“The plane then rose to 7,300 m before resuming its descent to 3,000 m. At that point … radar data showed several objects in the sky that were ‘no longer consistent with a flying airplane.’ That implied that the plane had broken into several pieces … At the same time, they said the airliner’s transponder stopped sending out signals at 5,100 m, suggesting that its power supply shut off at that altitude.”
The article mentioned that aviation experts at the time noted that the plane’s final flight path did not resemble the out-of-control spiral to be expected from an aircraft suffering from sudden deployment of a thrust reverser. Instead, radar findings showed that it remained on a steady course during its initial, rapid descent, then gradually turned to the right as it rose again before its final plunge.
Milne said his forensic reconstruction and synthesis of the core flight data reveals the plane encountered two unknown objects (Unidentified Aerial Phenomenon, UAPs) and the pilot took emergency evasive action. Milne’s evidence suggests the two objects double-backed after some incredibly tight turns, way beyond the capability of any known aircraft at the time.
Milne points out that Cockpit Voice Recordings CVR of the preceding transatlantic airliner on the same flight path as EA990, demonstrates that both Jordanian Flight 262 pilots had terrified reactions to unknown “fireballs” crossing their airspace flight path 3 hours before the fatal EA990 incident in the very same relative airspace that the Jordanian pilots encountered a “fireball” UAP.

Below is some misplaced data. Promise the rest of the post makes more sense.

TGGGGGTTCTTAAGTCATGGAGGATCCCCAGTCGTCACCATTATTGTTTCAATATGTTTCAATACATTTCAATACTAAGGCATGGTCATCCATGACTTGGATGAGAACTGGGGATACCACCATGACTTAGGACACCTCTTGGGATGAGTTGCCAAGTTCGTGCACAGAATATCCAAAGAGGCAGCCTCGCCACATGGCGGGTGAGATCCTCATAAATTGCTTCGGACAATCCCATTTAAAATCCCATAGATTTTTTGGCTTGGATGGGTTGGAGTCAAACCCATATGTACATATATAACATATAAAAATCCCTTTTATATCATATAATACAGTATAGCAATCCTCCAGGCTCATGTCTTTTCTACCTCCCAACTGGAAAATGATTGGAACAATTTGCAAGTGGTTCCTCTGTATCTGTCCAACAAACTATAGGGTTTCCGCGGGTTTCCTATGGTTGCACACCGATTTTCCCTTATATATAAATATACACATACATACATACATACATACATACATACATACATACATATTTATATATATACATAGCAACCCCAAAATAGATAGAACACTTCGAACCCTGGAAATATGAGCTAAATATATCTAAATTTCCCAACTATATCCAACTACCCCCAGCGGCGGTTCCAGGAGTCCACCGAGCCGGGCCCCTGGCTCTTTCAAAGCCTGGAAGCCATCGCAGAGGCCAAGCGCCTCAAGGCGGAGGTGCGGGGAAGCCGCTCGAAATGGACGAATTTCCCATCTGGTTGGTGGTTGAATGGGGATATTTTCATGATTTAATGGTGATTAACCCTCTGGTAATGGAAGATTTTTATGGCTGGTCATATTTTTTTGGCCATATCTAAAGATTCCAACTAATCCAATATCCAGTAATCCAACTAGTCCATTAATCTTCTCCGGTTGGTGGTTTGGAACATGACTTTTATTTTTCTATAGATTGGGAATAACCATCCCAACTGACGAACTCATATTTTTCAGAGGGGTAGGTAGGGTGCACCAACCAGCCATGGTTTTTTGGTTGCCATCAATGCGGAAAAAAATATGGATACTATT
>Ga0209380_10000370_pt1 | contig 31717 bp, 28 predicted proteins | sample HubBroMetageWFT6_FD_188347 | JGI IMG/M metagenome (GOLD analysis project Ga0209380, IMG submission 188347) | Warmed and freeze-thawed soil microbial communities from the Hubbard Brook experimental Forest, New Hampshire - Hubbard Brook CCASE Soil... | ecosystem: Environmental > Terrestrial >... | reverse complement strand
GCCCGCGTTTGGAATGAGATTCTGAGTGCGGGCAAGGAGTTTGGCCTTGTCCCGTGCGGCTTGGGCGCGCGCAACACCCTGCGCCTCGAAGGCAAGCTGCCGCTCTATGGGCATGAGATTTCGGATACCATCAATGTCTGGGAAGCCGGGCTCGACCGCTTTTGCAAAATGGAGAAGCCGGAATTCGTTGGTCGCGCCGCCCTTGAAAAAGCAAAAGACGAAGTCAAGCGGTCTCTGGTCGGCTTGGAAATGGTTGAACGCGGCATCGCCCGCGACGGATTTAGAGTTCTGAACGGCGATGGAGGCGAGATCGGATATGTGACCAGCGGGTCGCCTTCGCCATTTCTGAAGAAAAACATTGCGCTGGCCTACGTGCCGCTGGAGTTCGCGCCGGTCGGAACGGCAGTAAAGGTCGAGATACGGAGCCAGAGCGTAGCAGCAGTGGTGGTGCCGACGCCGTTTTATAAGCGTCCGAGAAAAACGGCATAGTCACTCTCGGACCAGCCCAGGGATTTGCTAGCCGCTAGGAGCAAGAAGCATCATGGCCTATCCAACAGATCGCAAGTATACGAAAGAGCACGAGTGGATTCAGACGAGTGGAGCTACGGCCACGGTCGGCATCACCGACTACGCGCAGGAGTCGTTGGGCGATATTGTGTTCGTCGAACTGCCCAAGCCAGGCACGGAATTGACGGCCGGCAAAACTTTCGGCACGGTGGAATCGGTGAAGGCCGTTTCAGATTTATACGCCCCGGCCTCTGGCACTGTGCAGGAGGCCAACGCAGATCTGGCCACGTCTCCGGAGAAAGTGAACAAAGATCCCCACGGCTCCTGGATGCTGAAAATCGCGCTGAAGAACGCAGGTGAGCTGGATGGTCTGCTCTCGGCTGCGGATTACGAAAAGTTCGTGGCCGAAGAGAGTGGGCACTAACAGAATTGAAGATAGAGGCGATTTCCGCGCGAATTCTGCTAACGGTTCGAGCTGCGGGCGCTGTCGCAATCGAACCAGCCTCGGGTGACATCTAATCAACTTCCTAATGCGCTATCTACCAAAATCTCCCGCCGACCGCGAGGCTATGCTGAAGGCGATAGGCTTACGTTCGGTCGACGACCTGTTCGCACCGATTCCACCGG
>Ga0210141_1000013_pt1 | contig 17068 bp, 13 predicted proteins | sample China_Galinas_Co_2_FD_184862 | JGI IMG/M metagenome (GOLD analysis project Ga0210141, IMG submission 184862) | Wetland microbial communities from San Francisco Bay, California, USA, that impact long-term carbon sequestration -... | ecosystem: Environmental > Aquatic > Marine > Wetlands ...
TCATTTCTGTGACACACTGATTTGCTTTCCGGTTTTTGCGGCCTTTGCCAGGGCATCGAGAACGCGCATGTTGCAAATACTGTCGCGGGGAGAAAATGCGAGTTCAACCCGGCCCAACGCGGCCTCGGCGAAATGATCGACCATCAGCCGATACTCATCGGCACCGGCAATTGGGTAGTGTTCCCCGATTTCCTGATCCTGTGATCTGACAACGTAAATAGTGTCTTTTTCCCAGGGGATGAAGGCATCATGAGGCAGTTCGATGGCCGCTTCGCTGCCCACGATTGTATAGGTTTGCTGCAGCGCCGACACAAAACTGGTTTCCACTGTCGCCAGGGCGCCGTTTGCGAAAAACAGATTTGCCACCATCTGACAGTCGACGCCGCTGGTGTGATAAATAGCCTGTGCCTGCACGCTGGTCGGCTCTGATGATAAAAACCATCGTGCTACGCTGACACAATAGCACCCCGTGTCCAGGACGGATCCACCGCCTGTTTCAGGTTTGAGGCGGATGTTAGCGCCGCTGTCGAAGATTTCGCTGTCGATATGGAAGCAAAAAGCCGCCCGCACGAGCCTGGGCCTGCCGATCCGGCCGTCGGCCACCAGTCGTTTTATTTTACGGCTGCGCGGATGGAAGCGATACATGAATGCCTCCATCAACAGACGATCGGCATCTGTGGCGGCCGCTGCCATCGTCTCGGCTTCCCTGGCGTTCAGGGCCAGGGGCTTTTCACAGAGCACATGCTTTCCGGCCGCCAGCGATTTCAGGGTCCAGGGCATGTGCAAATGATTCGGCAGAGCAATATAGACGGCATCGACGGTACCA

It remains a mystery, one that few are willing to re-examine.
When asked about information surrounding the crash and anniversary, a statement from the Transport Canada said: “Our thoughts are with the family and friends of those affected by this accident 21 years ago.
“The U.S. National Transportation Safety Board determined that the probable cause of the Egypt Air flight 990 accident was the airplane’s departure from normal cruise flight and subsequent impact with the Atlantic Ocean as a result of the relief first officer’s flight control inputs. The reason for the relief first officer’s actions was not determined. No new information has been brought to Transport Canada’s attention.”
That simply isn’t true, contends Milne, who has tried, time and again, to get Canadian officials to listen.
Just recently, Milne sent a request to Transport Minister Garneau, Prime Minister Trudeau and Bill Blair, Minister of Public Safety and Emergency Preparedness.
He provided them with documents of support from former federal MPs, along with a request to meet with him personally, to review his findings.
He wants his “fresh evidence” received and reviewed, noting he’s identified the “core threat” that was posed to the flight crew of EA990 – that being UAPs.